Wednesday, November 23, 2005

A Mistake or The Work of a Master

Several months ago I wrote some blog entries concerning my subtle mistakes and also about mistakes I found on original millwork in the house. I came to the conclusion that if you stared at just about anything long enough you could find a problem with it. The solution is to not look too hard at something, or if you do and you find mistakes, don’t let it drive you nuts. It’s OK to sweat the details, but if it leads to cold sweats in the middle of the night you’re taking the whole thing too serious.

Having said all that, I’ve found some intersting “mistakes” on my new 120 year old pocket doors. Two mistakes to be exact. One mistake on each door in the same exact place. This begs the question: Are they mistakes or were they done on purpose.

The doors are really made very well. They are still pretty much square. The joints where all the rails and stiles meet are still tight. The miters of all the millwork around each panel are still crisp. After having made a small 2 panel door I can really appreciate the craftsmanship that went in to making these 2 large 9 panel doors.

Freshly Oiled Doors


As you can see in the picture above each door has 3 rows of 3 raised panels. The center panel in the middle row of each door has a flaw at the bottom of the raised portion. This flaw is only on one side of each door. In all 32 raises on the panels this flaw shows up on just two and they are in the same exact spot on each door. You can see the flaws in the pictures below.

Flaw One

Flaw Two

All Other Panels




After I found these 2 identical mistakes I started scouring the doors for more. There aren’t any. I’ mean, not every centimeter of every raised panel is 100% perfect, but even after careful study it is hard to find even minor mistakes. The mistakes at the bottom of the 2 center panels is glaring. Not only that, but these are mistakes that could easily have been fixed had they caught them before the doors were assembled. You can’t un-cut wood, but you can re-cut. There is no reason why they couldn’t have run these ends again and trimmed off that last little bit and straightened out that panel.

So why didn’t they? Here’s a few possibilities.

1)They didn’t catch the mistake on the first door so they decided to make them match.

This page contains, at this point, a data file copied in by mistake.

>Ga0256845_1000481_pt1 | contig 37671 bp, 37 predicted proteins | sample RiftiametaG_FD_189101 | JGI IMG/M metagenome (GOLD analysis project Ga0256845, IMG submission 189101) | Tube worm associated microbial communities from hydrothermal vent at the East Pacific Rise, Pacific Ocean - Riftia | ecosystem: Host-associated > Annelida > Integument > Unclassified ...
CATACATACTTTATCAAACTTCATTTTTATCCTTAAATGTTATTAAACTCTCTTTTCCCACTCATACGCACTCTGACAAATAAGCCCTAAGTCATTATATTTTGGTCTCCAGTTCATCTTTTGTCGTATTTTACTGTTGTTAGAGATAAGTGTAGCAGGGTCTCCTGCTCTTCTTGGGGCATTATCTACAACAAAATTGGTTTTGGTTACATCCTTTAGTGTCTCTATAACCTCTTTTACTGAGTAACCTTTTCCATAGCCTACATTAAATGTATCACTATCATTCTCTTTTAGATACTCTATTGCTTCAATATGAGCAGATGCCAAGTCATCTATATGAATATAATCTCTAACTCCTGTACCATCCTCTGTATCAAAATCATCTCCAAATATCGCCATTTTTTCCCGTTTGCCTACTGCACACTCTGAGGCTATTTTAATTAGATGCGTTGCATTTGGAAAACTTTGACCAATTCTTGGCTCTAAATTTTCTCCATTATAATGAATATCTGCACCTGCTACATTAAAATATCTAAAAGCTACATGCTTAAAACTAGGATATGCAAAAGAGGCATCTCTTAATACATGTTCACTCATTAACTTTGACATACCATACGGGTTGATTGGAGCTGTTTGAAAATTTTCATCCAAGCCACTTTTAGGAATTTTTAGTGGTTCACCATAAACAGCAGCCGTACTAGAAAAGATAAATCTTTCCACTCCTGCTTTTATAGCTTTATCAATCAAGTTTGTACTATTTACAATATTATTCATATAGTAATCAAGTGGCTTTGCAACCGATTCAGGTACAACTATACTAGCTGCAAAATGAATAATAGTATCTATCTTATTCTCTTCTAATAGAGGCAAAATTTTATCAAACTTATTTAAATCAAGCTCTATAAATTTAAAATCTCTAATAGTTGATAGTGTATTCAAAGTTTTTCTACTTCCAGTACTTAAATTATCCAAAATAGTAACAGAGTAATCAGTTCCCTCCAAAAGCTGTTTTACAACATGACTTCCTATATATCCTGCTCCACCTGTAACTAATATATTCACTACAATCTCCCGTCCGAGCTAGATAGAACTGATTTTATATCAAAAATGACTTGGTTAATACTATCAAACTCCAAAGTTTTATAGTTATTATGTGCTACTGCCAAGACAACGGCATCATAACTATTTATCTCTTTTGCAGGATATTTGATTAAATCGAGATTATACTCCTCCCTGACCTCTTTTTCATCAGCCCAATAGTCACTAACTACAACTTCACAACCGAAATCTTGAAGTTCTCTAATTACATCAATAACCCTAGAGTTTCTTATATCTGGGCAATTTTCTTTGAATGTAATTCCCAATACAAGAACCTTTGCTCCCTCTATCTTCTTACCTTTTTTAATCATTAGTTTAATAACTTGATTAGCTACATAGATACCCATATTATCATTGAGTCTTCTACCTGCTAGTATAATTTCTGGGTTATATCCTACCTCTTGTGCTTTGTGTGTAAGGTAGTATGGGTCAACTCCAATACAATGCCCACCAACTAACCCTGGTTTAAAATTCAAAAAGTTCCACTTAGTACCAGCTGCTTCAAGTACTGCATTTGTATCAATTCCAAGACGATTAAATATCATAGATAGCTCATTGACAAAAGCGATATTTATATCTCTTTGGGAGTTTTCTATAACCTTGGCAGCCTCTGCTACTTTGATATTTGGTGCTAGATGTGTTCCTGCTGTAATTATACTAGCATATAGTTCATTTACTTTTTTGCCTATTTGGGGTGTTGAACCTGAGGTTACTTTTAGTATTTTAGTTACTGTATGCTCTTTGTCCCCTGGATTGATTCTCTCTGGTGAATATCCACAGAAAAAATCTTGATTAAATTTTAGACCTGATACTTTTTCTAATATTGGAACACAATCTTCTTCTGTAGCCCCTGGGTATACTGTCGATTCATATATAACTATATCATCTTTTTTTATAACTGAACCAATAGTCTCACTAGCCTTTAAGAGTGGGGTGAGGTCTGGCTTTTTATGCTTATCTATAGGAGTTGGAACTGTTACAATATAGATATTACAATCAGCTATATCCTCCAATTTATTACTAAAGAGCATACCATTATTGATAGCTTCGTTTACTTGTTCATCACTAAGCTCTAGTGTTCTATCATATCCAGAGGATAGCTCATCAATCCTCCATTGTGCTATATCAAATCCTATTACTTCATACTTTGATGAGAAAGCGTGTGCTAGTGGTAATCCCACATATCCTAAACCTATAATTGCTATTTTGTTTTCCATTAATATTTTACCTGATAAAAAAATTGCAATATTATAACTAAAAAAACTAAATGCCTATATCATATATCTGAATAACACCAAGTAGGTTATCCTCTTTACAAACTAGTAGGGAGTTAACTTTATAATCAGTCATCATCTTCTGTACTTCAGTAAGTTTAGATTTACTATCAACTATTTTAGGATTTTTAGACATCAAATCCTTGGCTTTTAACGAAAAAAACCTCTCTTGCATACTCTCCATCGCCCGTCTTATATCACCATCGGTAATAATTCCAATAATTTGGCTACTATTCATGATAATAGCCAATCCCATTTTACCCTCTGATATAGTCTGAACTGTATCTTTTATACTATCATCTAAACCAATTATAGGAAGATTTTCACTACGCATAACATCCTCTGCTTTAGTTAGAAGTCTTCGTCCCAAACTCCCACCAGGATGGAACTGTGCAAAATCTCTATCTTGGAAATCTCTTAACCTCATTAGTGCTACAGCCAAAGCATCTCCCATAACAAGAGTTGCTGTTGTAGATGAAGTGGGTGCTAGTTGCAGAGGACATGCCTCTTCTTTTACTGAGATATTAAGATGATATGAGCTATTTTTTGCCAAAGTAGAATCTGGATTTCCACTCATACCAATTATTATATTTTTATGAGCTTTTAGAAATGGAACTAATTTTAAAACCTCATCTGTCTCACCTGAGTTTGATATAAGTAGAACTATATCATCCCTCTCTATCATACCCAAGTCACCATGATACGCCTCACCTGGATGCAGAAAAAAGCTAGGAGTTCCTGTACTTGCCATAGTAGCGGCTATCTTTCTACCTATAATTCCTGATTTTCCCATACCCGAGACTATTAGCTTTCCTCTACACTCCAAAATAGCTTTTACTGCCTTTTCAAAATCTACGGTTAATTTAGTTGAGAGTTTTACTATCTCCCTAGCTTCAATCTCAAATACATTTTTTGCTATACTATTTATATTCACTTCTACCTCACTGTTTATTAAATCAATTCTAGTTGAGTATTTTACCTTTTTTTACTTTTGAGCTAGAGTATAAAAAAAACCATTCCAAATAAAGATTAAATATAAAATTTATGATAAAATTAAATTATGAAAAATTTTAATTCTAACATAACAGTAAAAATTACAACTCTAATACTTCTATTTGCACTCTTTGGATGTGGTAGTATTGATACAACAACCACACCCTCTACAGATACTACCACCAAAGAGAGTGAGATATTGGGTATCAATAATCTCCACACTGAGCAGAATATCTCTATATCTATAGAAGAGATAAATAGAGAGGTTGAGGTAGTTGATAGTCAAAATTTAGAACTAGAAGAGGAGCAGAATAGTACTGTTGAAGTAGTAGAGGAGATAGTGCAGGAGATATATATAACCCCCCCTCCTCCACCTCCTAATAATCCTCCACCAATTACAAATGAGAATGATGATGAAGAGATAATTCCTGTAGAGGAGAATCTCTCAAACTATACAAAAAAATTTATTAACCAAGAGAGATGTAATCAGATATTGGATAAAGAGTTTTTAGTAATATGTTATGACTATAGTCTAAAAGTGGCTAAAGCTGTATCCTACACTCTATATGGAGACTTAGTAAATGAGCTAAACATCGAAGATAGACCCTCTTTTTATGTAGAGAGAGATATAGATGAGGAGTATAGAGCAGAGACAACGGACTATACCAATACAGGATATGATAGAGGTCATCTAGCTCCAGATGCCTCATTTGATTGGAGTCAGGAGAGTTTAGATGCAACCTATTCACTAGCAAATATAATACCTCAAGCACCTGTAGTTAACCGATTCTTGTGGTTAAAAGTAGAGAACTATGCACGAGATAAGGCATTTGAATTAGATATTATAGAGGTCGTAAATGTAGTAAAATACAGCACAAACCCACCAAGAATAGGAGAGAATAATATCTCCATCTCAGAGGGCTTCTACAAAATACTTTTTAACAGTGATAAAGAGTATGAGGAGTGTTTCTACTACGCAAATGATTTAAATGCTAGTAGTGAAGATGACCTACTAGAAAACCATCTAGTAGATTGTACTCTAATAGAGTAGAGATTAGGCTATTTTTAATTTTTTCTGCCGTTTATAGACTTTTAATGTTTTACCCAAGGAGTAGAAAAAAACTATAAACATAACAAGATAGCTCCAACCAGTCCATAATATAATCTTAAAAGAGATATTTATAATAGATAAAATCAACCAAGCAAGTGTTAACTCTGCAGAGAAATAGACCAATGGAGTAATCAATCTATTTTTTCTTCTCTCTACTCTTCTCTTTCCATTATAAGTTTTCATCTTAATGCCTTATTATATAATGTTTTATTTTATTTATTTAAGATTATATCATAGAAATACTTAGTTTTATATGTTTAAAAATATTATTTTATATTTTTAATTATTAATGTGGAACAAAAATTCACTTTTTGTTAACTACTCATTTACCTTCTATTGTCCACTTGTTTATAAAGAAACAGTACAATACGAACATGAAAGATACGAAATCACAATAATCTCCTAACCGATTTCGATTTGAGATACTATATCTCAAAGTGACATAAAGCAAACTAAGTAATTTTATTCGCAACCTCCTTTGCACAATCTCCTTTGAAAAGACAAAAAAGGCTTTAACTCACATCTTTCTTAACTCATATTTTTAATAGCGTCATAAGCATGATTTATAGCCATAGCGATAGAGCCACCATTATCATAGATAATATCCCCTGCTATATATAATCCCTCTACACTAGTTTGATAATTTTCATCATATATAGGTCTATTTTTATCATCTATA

2)It is a “signature” of the door maker.
3)It has something to do with the location or owner of the doors.

As for #3. I’ve come to the conclusion that these doors came from some public space as opposed to a home. I think they were the entrance to a hall or meeting place. There really aren’t any 20,000 sq ft Mansions in this area, and even in a larger size home for this area (6 or 7,000 sq ft) furniture would probably get in the way of big swinging doors like these. This is the reason for pocket doors. You can have impressive openings in modest homes and still be able to close them off. Perhaps this little dip in the center panels plays off some element in the logo of the building they were in or has something to do with the organization or group that used the space. A long shot, I know, but it is very curious.

6 comments:

Gary said...

I think it's reason # 4. Sometime in the distant future a man named Greg is going to lovingly restore the doors and be perplexed by this simple quirk for the rest of his entire life!

StuccoHouse said...

I love mysteries like this. Here is my stab at a possible answer. It isn't an optical illusion thing, is it? When the doors are left open, the trim might appear to be straight. Only one side was done like this because if they are open, the back side doesn't show.

ben said...

Perhaps it was a wonky jig, a slight enough mistake to go unnoticed during mass production. Odd that they are identical.

Jennifer Zwick said...

I did it!

Greg said...

Jennifer,

{Me, shaking fist at computer screen} Damn you!

Dani said...

In the past some religious people made mistakes on purpose as a mark of respect to god. Sort of saying only god can produce perfection.